An allegory is defined by Bishop Lowth to be a figure, which, under the literal sense of the words, conceals a foreign or a distant meaning.” Of allegories in the Hebrew poetry, his Lordship reckons three kinds:-" The continued Metaphor, the parabolic Allegory, and the mystical or historic Allegory.” He observes, “Supposing the Song of Solomon to be an allegory, a question will arise, to which of the three species it belongs.” And considering the song as one continued drama, he places it in the third class; the nature of which sort of allegory is, under the veil of some historical fact, to conceal a meaning more sacred and sublime. The historical fact he supposes to be the marriage-feast of Solomon; the more sacred and spiritual meaning,
“ the Prince of Peace, whom Solomon typified espousing his church.”
But upon the plan now proposed, of considering the Canticles as a collection of many distinct idyls and allegories, we shall perhaps see reason to conclude, that only a very few of them can be properly said to belong to this class of allegories : but that they are, for the most part, of the parabolical kind-of that species of allegories, according to Bishop Lowth's definition, “ which consist of a continued narration of a fictitious event, applied, by way of simile, to the illustration of some important truth.”
For the better understanding of the distinction between these two species of allegories, we may observe, from the same admirable writer, “ that, in the parabolical allegory, the exterior or ostensible imagery is fiction only; the truth lies altogether in the interior and remote sense which is veiled as it were under this thin and pellucid covering. But in the historical allegory, the exterior or ostensible image is not a shadowy colouring of the interior sense, but is itself a reality; and although it sustains another character, it does wholly lay aside its own." The one, in short, is a fable, with its intended moralparable contrived only for the sake of its interpretation : of which sort were probably all the parables of our blessed Saviour. The other is some event or occurrence in the history of the times, moralized or spiritualized, or considered as destined by divine Providence to typify some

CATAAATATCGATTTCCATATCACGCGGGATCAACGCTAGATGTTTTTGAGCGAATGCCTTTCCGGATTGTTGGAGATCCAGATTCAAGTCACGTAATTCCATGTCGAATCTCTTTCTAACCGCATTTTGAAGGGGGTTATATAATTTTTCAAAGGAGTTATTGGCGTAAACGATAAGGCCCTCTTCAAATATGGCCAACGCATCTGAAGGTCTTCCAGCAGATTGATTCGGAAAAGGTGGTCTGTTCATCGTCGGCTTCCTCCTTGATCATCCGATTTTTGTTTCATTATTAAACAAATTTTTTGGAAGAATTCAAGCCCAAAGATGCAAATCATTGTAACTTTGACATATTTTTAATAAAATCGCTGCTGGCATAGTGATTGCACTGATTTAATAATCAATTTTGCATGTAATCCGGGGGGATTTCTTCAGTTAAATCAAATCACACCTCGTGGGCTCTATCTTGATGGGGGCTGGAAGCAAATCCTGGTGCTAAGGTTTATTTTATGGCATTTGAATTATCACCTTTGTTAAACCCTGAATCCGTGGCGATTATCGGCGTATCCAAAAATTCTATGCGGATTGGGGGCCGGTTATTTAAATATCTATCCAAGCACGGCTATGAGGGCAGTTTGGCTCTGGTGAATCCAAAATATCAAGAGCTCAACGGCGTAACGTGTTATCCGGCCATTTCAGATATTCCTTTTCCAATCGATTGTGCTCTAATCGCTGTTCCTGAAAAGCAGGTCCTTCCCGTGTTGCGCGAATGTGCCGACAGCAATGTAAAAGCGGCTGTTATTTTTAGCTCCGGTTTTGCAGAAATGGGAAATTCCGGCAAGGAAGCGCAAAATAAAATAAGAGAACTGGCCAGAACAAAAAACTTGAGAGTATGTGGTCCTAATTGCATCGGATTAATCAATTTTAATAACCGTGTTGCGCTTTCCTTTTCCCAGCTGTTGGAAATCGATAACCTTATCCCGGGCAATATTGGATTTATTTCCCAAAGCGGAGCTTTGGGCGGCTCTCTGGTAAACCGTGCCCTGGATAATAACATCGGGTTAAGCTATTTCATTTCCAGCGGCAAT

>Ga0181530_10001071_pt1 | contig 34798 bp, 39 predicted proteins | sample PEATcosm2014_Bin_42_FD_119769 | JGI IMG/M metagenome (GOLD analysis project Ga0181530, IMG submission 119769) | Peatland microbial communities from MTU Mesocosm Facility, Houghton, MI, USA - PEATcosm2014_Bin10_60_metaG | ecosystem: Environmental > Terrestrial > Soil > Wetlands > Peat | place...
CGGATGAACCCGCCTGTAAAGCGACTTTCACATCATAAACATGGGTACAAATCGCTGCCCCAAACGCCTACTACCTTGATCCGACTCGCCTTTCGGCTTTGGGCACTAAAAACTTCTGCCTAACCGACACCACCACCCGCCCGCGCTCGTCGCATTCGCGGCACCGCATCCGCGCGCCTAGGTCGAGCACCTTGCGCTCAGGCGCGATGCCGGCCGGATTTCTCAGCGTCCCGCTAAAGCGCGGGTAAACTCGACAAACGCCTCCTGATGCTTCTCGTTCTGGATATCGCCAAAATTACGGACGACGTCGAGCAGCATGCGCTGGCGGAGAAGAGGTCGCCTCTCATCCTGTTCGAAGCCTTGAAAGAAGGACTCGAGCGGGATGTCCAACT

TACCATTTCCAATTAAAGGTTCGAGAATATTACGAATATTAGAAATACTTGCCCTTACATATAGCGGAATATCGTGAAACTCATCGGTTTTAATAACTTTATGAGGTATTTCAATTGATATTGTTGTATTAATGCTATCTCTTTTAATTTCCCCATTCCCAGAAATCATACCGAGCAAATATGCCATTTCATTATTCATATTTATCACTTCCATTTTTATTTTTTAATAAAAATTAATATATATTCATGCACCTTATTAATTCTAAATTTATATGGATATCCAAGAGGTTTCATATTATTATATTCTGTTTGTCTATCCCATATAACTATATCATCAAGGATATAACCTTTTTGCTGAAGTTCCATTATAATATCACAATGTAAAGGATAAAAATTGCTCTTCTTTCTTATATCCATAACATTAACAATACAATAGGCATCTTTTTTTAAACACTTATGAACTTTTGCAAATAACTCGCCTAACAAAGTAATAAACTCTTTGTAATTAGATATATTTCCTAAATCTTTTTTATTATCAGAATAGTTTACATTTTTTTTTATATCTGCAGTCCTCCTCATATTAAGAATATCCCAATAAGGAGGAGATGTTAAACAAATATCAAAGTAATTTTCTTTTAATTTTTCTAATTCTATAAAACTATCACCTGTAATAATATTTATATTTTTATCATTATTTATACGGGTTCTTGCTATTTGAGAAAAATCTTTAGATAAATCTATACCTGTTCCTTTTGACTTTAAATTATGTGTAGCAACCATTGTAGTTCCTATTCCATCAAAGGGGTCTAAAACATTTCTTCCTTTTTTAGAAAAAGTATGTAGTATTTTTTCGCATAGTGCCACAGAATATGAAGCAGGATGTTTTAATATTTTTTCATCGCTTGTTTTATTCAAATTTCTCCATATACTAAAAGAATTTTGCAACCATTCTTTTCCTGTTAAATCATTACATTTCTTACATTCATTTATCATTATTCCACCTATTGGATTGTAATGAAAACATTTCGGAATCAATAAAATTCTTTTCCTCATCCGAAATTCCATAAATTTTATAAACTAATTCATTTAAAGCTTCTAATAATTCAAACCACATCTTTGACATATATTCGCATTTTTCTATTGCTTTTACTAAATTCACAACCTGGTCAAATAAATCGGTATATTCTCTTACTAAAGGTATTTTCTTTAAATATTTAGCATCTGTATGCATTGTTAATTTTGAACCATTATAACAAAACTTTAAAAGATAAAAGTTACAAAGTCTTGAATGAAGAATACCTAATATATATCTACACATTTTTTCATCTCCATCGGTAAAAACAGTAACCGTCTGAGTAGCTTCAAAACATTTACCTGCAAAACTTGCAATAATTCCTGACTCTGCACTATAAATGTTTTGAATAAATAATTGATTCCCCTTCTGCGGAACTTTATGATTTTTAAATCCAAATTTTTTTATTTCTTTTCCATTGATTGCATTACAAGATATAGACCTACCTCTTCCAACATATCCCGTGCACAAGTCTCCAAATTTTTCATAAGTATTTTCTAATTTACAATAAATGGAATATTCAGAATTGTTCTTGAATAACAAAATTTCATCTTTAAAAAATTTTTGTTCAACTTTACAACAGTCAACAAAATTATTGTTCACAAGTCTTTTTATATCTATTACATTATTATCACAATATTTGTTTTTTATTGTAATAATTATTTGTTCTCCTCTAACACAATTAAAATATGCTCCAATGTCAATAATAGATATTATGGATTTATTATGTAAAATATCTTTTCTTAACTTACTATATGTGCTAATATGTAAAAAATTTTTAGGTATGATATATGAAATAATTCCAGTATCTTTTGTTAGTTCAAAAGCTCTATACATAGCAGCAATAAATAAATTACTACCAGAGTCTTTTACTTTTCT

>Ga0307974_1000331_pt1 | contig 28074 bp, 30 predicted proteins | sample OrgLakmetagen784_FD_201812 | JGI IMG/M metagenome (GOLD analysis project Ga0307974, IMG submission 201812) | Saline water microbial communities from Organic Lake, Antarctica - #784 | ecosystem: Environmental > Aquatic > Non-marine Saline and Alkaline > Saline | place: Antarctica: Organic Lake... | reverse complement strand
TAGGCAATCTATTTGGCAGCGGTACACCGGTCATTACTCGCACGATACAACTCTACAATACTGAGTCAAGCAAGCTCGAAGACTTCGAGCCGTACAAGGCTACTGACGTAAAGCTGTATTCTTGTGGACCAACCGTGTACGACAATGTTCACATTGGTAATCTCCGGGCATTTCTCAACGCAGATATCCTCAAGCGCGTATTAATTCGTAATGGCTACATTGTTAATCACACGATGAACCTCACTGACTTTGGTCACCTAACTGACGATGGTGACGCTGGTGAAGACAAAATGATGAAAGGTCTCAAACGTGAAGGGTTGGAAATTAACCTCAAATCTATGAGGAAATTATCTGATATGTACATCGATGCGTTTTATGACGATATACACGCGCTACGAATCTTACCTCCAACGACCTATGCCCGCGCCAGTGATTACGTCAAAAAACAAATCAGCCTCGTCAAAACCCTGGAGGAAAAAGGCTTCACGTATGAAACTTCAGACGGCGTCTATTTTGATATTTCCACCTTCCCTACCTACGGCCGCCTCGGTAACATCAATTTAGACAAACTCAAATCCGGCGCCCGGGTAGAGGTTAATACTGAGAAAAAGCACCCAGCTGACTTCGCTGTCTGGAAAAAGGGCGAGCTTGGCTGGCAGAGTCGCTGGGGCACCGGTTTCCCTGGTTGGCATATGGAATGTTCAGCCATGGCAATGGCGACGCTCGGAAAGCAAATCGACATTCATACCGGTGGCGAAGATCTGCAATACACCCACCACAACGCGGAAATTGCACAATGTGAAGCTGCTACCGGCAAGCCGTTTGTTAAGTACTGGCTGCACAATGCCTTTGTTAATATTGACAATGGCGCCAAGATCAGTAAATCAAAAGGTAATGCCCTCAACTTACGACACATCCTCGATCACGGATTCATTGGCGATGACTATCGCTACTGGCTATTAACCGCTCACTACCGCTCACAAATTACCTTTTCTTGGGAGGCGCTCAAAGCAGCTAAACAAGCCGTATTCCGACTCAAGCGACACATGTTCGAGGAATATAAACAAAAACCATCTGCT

similar but more important event to come to pass in a future age. Of this species of allegory the Scriptures of the Old Testament afford us many instances; and the fourth chapter of St. Paul's Epistle to the Galatians may be referred to for a particular examples
The historical events, upon which it may be supposed some few of these allegories are built, will be noticed, when the particular idyl is considered which contains the allusion. Speaking of them generally, and the exceptions are very few, we may pronounce them to be allegories of the parabolical kind.
And here my readers, who are acquainted with some of the existing expositions of the Canticles, will perceive that we escape a great deal of very useless and uninteresting inquiry — respecting who was the literal bride, whether Pharaoh's daughter, or some other woman; with a variety of vague conjecture and disgusting detail, not less offensive to true taste, than unprofitable to every practical purpose. Since, if we suppose them to be parabolical allegories, it is obviously as unnecessary to ask—who was the particular bride, and what the particular marriage; as to
f Ver. 24, &c.